Venturimeter & Orificemeter ELEMENTARY HYDRAULICS National Certificate in Technology (Civil Engineering) Chapter 5 Applications of the Bernoulli Equation The Bernoulli equation can be applied to a great
More informationME3560 Tentative Schedule Fall 2018
ME3560 Tentative Schedule Fall 2018 Week Number 1 Wednesday 8/29/2018 1 Date Lecture Topics Covered Introduction to course, syllabus and class policies. Math Review. Differentiation. Prior to Lecture Read
More informationME3560 Tentative Schedule Spring 2019
ME3560 Tentative Schedule Spring 2019 Week Number Date Lecture Topics Covered Prior to Lecture Read Section Assignment Prep Problems for Prep Probs. Must be Solved by 1 Monday 1/7/2019 1 Introduction to
More informationFLUID MECHANICS PROF. DR. METİN GÜNER COMPILER
FLUID MECHANICS PROF. DR. METİN GÜNER COMPILER ANKARA UNIVERSITY FACULTY OF AGRICULTURE DEPARTMENT OF AGRICULTURAL MACHINERY AND TECHNOLOGIES ENGINEERING 1 4. ELEMENTARY FLUID DYNAMICS THE BERNOULLI EQUATION
More information6.1 Momentum Equation for Frictionless Flow: Euler s Equation The equations of motion for frictionless flow, called Euler s
Chapter 6 INCOMPRESSIBLE INVISCID FLOW All real fluids possess viscosity. However in many flow cases it is reasonable to neglect the effects of viscosity. It is useful to investigate the dynamics of an
More informationFluid Mechanics. du dy
FLUID MECHANICS Technical English  I 1 th week Fluid Mechanics FLUID STATICS FLUID DYNAMICS Fluid Statics or Hydrostatics is the study of fluids at rest. The main equation required for this is Newton's
More information10.52 Mechanics of Fluids Spring 2006 Problem Set 3
10.52 Mechanics of Fluids Spring 2006 Problem Set 3 Problem 1 Mass transfer studies involving the transport of a solute from a gas to a liquid often involve the use of a laminar jet of liquid. The situation
More informationAerodynamics. Basic Aerodynamics. Continuity equation (mass conserved) Some thermodynamics. Energy equation (energy conserved)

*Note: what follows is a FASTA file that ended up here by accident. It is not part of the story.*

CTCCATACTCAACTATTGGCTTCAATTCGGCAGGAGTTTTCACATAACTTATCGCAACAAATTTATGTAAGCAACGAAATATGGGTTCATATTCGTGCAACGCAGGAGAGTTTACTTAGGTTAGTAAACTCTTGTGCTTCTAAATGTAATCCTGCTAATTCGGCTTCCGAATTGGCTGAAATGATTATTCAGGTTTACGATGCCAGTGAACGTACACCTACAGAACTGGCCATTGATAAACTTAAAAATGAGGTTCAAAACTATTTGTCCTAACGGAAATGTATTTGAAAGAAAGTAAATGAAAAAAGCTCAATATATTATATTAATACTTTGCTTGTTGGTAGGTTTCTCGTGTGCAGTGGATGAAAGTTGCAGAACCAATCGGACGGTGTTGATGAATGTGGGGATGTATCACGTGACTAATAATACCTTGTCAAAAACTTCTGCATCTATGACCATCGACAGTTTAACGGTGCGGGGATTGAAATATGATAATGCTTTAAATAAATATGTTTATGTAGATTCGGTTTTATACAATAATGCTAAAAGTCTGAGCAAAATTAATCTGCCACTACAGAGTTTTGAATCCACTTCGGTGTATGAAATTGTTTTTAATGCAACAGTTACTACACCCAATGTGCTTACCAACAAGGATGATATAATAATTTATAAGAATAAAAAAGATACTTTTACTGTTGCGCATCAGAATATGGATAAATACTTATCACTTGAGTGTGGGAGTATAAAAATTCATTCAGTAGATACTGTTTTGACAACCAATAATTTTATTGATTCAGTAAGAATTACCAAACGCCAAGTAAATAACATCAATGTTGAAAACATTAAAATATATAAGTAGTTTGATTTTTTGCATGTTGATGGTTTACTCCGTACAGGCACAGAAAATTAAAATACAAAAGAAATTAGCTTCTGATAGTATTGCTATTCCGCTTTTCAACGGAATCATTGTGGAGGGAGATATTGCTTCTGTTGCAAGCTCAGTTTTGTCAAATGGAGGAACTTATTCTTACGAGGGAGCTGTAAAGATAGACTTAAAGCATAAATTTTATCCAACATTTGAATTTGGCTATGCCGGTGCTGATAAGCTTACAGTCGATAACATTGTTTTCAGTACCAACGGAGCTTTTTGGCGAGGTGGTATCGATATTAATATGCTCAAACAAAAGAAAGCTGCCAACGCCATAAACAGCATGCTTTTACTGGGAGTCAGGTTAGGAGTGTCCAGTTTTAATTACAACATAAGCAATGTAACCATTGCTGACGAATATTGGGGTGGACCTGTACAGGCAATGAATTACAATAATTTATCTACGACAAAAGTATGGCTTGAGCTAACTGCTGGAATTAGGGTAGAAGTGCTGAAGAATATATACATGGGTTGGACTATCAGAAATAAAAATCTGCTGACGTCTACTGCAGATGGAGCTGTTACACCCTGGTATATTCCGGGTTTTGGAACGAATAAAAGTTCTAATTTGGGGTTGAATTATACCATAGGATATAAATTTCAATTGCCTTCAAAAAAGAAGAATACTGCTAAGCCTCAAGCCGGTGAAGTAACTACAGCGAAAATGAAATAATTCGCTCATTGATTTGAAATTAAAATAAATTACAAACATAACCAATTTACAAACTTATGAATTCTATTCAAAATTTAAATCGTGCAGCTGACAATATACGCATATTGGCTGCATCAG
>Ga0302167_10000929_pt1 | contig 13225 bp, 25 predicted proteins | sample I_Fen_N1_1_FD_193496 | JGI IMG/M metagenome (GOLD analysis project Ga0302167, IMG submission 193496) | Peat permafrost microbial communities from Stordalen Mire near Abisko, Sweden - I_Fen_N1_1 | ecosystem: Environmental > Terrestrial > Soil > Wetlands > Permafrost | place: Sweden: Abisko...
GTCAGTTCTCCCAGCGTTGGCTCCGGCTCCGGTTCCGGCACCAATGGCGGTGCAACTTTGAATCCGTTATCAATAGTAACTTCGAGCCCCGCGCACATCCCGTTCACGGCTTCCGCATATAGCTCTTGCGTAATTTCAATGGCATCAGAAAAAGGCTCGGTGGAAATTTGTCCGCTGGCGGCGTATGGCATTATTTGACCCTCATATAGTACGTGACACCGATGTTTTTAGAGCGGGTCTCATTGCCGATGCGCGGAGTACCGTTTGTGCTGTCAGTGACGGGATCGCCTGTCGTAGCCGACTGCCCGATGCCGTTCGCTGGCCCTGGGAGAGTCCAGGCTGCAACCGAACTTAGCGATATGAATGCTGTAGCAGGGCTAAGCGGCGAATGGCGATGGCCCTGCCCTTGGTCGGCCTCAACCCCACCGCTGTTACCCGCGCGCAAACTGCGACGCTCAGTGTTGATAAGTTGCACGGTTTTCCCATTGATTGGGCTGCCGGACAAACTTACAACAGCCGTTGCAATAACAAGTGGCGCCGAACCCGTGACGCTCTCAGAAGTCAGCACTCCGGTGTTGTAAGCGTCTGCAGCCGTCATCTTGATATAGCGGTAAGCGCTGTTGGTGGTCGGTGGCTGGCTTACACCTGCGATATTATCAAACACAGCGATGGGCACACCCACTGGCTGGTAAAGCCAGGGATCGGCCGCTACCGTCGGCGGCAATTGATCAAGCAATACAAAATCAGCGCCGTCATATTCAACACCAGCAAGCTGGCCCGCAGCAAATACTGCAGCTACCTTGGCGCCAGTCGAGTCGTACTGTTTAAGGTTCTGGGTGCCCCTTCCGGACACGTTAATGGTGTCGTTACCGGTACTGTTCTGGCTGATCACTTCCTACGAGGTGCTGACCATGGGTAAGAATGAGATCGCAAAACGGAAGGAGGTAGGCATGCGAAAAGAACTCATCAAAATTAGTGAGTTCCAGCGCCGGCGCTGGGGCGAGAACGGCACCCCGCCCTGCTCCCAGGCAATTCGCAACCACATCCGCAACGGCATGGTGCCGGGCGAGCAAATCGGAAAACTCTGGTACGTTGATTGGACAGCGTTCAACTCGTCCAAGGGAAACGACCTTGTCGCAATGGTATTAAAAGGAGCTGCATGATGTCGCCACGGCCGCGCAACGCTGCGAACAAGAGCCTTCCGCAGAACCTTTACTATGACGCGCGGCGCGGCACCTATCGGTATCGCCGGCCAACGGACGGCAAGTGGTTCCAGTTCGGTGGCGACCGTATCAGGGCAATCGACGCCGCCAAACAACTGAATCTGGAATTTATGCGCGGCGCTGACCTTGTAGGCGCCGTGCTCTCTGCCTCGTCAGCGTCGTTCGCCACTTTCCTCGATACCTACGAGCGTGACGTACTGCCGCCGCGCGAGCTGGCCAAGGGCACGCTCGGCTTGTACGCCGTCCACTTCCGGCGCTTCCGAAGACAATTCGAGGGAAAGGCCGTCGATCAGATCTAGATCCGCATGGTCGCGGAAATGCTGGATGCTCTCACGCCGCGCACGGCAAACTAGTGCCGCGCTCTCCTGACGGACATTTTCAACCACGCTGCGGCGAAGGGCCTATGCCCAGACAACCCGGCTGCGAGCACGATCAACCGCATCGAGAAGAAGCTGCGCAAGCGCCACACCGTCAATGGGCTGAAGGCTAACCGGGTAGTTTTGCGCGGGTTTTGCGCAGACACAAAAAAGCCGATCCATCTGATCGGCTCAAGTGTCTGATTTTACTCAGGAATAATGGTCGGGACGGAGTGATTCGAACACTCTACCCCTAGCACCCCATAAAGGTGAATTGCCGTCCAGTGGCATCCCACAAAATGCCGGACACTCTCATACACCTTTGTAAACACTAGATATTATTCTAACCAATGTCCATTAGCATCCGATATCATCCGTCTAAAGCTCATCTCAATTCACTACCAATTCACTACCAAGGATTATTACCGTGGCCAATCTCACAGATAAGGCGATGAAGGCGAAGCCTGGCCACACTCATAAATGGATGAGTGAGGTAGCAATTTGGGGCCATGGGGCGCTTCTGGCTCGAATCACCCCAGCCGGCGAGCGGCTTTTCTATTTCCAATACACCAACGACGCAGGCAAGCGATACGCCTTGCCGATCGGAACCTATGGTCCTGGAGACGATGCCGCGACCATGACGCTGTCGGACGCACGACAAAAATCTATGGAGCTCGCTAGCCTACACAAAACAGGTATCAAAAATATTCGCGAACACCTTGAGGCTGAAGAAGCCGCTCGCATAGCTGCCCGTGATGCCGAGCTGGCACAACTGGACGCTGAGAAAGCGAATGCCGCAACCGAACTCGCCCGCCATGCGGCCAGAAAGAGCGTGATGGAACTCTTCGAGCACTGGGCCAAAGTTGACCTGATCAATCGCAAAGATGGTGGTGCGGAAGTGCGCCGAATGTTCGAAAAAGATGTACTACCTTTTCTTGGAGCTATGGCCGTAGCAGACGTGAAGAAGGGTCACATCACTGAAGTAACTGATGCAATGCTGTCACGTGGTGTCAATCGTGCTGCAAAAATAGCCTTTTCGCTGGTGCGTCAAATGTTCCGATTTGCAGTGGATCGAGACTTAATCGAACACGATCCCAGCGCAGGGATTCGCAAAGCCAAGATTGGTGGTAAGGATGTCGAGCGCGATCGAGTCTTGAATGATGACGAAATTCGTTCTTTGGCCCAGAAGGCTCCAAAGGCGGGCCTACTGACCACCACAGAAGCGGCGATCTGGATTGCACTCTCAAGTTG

Flow with no friction (inviscid) Aerodynamics Basic Aerodynamics Continuity equation (mass conserved) Flow with friction (viscous) Momentum equation (F = ma) 1. Euler s equation 2. Bernoulli s equation
More informationUNIT I FLUID PROPERTIES AND STATICS
SIDDHARTH GROUP OF INSTITUTIONS :: PUTTUR Siddharth Nagar, Narayanavanam Road 517583 QUESTION BANK (DESCRIPTIVE) Subject with Code : Fluid Mechanics (16CE106) Year & Sem: IIB.Tech & ISem Course & Branch:
More informationNPTEL Quiz Hydraulics
Introduction NPTEL Quiz Hydraulics 1. An ideal fluid is a. One which obeys Newton s law of viscosity b. Frictionless and incompressible c. Very viscous d. Frictionless and compressible 2. The unit of kinematic
More informationMeasurements using Bernoulli s equation
An Internet Book on Fluid Dynamics Measurements using Bernoulli s equation Many fluid measurement devices and techniques are based on Bernoulli s equation and we list them here with analysis and discussion.
More informationIran University of Science & Technology School of Mechanical Engineering Advance Fluid Mechanics
1. Consider a sphere of radius R immersed in a uniform stream U0, as shown in 3 R Fig.1. The fluid velocity along streamline AB is given by V ui U i x 1. 0 3 Find (a) the position of maximum fluid acceleration
More informationStream Tube. When density do not depend explicitly on time then from continuity equation, we have V 2 V 1. δa 2. δa 1 PH6L24 1
Stream Tube A region of the moving fluid bounded on the all sides by streamlines is called a tube of flow or stream tube. As streamline does not intersect each other, no fluid enters or leaves across the
More informationWhere does Bernoulli's Equation come from?
Where does Bernoulli's Equation come from? Introduction By now, you have seen the following equation many times, using it to solve simple fluid problems. P ρ + v + gz = constant (along a streamline) This